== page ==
February 23, 2017
  Social Justice + Impact Media
We would like to extend thanks and gratitude to Oakland-based  Saybrook University, which featured the TEACHED films at its recent conference in Monterey, CA.

Director  Kelly Amis, a Presidential Fellow at Saybrook, presented “Changing the Lens on African American Boys: Using Digital & Social Media to Educate, Enlighten and Inspire,” which included screenings of  Code OaklandThink of Calvin, The Path to Prison and several  On the Loudspeaker interviews as part of a Social Justice Film Series organized by fellow Fellow (ahem) and frequent TEACHED cinematographer and editor ShakaJamal Redmond

FYI Saybrook has launched a cool new Master's degree in  Social Impact Media. Check it out. 
A Student's Story
Many students face challenges in their outside-school world that may be unknown to their teachers, compounding isolation and depression they might experience. And sometimes the challenges they face are within the school.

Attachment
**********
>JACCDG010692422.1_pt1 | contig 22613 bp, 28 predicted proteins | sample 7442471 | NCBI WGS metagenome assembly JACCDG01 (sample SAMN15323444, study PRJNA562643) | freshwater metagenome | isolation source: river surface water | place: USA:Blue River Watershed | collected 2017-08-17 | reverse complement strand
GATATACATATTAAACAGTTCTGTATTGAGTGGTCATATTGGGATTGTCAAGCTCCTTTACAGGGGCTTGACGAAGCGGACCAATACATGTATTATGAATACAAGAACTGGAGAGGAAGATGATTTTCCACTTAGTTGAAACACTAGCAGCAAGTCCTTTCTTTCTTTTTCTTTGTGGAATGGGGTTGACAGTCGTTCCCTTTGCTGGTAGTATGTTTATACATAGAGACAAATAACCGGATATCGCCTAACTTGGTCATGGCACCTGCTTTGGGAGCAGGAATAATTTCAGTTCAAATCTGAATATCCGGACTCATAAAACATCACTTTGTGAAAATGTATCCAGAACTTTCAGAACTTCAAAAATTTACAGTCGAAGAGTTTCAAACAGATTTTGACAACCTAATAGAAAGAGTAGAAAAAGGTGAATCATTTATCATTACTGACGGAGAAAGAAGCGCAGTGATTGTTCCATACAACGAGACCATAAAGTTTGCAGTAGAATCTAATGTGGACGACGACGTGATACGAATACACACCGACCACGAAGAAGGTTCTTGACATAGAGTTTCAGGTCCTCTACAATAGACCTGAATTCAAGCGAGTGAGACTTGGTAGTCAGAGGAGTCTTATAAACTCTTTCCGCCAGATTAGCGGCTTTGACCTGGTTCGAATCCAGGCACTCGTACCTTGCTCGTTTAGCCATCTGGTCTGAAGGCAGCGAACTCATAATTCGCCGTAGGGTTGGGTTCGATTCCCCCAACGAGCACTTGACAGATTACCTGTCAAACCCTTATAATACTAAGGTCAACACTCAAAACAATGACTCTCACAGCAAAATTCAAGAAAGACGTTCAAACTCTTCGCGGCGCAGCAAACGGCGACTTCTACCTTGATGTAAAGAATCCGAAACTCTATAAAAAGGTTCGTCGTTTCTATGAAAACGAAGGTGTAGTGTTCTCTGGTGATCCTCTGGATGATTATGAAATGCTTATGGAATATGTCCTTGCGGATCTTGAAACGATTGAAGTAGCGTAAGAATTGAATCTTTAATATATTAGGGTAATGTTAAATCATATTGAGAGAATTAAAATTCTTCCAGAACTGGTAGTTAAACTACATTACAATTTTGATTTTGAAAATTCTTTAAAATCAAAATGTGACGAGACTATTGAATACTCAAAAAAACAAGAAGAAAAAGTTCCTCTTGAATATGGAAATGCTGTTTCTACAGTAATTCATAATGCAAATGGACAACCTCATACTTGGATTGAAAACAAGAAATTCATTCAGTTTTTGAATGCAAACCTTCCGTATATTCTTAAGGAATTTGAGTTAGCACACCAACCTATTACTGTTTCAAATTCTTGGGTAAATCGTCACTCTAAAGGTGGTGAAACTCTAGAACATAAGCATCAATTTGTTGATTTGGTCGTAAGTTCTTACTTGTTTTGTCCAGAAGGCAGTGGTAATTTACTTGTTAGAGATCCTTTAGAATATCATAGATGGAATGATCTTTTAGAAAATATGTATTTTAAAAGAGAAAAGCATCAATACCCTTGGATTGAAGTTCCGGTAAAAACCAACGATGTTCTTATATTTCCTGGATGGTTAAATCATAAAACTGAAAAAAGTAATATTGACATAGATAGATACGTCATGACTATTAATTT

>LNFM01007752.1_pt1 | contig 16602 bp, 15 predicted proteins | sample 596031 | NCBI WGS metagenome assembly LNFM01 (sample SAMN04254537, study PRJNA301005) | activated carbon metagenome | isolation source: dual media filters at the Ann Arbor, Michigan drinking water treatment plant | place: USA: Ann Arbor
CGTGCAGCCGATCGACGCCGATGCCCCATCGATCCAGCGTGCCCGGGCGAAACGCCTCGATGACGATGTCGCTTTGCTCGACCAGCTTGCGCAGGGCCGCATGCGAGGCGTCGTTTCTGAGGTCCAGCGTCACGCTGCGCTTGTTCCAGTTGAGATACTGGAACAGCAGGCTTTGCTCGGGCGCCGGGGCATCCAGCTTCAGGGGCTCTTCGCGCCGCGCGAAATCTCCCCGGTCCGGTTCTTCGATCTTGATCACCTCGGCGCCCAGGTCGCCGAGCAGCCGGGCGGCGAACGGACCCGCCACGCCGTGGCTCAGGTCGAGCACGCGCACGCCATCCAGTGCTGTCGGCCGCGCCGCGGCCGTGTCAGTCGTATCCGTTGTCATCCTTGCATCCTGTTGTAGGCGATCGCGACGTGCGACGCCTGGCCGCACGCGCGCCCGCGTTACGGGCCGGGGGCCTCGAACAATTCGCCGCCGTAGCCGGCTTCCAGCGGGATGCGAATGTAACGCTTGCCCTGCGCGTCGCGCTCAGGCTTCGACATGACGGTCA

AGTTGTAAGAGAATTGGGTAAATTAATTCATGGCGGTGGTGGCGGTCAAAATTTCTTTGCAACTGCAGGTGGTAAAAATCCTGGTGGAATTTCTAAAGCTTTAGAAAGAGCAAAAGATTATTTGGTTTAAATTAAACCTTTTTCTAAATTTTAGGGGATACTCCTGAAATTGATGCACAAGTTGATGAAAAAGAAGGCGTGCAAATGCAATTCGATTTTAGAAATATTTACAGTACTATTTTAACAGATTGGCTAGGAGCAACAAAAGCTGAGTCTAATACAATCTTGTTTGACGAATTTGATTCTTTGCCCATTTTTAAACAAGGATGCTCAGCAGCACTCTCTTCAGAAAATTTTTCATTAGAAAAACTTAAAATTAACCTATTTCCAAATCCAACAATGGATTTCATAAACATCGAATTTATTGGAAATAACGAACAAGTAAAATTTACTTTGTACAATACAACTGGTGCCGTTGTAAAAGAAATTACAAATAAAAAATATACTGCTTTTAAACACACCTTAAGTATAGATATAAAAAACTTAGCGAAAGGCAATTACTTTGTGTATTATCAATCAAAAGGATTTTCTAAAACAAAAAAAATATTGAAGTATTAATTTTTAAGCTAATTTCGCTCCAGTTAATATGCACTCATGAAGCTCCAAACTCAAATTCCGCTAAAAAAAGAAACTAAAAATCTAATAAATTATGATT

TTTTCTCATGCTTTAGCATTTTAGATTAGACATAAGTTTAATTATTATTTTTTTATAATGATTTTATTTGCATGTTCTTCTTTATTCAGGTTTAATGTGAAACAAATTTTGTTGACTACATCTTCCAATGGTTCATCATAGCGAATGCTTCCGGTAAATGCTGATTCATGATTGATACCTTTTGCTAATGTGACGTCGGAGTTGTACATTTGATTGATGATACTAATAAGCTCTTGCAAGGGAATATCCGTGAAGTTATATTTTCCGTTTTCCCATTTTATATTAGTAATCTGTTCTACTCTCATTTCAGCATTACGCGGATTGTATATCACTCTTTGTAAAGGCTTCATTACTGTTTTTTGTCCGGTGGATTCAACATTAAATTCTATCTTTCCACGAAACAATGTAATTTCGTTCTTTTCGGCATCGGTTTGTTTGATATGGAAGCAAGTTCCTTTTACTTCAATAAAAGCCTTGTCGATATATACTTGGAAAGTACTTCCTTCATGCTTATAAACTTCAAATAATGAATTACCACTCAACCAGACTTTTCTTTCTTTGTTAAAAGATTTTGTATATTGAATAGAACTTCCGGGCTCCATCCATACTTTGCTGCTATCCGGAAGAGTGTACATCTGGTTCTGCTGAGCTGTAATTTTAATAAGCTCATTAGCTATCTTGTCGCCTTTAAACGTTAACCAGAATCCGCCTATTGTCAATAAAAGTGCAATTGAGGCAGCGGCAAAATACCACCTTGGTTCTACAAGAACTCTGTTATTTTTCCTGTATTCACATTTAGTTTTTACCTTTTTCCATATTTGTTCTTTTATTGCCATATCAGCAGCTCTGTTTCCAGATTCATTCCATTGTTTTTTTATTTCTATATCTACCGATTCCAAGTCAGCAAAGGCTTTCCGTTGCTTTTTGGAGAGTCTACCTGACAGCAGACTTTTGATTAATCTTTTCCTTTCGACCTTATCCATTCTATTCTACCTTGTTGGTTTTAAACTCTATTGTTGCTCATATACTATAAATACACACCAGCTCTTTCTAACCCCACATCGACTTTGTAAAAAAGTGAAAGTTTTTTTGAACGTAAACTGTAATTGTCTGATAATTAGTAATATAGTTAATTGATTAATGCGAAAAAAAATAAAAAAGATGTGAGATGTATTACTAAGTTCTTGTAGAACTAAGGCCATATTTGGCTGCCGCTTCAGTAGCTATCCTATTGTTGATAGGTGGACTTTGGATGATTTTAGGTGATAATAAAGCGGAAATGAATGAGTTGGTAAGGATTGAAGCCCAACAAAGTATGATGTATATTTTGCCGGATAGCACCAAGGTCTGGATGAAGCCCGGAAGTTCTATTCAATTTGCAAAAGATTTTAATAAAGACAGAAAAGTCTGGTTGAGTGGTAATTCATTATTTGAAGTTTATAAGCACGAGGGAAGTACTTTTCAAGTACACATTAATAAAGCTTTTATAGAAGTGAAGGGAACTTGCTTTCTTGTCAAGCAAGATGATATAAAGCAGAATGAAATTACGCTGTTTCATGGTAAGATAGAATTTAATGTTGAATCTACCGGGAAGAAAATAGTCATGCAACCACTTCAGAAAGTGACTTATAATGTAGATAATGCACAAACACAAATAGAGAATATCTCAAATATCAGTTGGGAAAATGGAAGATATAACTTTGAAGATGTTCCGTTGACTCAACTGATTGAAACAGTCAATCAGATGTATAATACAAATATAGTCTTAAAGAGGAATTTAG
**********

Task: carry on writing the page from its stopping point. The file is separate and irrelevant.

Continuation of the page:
One young man, our intern and now-college student Zachary Dorcinville, has shares both experiences in these two brave  Education Post articles. Meeting Zachary today, you may not guess the struggles he has survived, which is a good reminder to us all of the deep potential that lies within every young person. 
On the Festival Circuit
Our most recent short film Think of Calvin seems to be hitting a nerve; it hasn't gotten into a ton of festivals, but the ones that "get" it, really get it (it won Best Short Documentary at the Napa Valley Film Festival, 2nd place overall at the Uptown Short Film Festival and, recently a Humanitarian Award from Best Short Docs). 

The issue is racial profiling, specifically an instance of "Stop-and-Frisk," which turns an entire family upside down. We are proud that this eye-opening, hard-hitting film will next be shown at the acclaimed  Dingle Film Festival in County Kerry, Ireland and at the upcoming Vail Film Festival.
Your TEACHED Cheat Sheet 
It's amazing to think that in the few short years since we started producing TEACHED, the need to make the requisite DVD for each film is being replaced by many new online platforms and formats. 

To make sure you know the different ways to watch or screen the TEACHED films (in addition to purchasing DVDs), we posted this "cheat sheet." Have ideas where you'd like to see TEACHED? Send them to info@teached.org.